The Damned United
David Peace’s justly acclaimed novel The Damned United allowed us to see the world from the tormented perspective of football manager Brian Clough during his 44 turbulent days in charge of Leeds United in 1974. Paranoid, vengeful, fear-ridden, depressive and alcoholic, this Clough emerged as a man in emotional meltdown.
This film version, directed by Tom Hooper (television dramas Longford and John Adams) and scripted by Peter Morgan (The Queen, Frost/Nixon), and with Michael Sheen in the lead role, is a broadly entertaining if highly sanitised adaptation.
Cutting between Clough’s disastrous experiences at Leeds, having taken over from Don Revie who had accepted the England job, and his earlier success and downfall at Derby County, the screenplay picks out two key relationships. There’s his obsessive loathing of Don Revie (Colm Meaney) and the latter’s cynical gamesmanship: Clough even orders his players at Leeds to chuck their medals in the dustbin, because he claims they’ve been acquired by cheating. And there’s Clough’s emotionally charged partnership with his assistant Peter Taylor (Timothy Spall), who significantly doesn’t accompany him to Elland Road.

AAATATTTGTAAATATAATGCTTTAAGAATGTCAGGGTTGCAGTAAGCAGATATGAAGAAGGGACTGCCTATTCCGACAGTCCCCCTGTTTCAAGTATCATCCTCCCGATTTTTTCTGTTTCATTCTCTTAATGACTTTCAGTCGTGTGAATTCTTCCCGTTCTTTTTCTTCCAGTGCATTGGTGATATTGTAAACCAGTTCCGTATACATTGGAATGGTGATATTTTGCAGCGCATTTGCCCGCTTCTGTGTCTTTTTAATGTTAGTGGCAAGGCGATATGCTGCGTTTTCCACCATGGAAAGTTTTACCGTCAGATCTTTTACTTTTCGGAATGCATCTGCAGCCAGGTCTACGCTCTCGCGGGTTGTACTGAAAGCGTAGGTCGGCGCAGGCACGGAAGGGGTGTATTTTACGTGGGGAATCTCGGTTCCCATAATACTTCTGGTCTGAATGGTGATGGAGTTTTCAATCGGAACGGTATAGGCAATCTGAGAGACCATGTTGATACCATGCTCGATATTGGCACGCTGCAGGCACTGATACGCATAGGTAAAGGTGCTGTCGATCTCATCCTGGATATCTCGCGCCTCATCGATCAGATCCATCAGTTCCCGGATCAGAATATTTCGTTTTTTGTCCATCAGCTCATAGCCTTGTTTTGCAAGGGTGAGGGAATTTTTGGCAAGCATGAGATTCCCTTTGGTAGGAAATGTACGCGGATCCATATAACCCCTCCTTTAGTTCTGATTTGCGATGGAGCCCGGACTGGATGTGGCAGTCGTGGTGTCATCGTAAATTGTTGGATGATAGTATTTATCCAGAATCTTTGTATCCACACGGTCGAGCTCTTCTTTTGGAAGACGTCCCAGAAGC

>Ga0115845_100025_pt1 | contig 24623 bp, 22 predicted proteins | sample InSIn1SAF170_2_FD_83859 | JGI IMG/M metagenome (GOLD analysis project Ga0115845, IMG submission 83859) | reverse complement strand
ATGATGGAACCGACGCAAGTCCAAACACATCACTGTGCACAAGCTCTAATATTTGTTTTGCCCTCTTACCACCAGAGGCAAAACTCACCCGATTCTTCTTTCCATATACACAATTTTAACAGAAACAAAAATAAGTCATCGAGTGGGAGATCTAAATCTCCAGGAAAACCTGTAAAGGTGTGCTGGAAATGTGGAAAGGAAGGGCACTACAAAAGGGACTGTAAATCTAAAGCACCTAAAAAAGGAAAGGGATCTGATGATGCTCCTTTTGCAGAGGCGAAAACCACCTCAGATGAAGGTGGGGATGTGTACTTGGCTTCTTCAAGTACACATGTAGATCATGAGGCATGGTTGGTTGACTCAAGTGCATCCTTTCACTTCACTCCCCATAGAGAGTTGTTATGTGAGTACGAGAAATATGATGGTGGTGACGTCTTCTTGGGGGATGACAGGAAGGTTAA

The filmmakers also stress the importance to Clough of his own mediated image – this at a time when football wasn’t subject to wall-to-wall television coverage – yet The Damned United, clearly made on a restricted budget, might be better suited to small screen viewing. Sheen’s performance embodies the film’s strengths and weaknesses: he looks and sounds like Clough, and he captures the arrogance, loquaciousness, and sharp humour of Old Big Head, but what’s missing is the compelling intensity provided by Peace’s vision.
General release from Fri 27 Mar.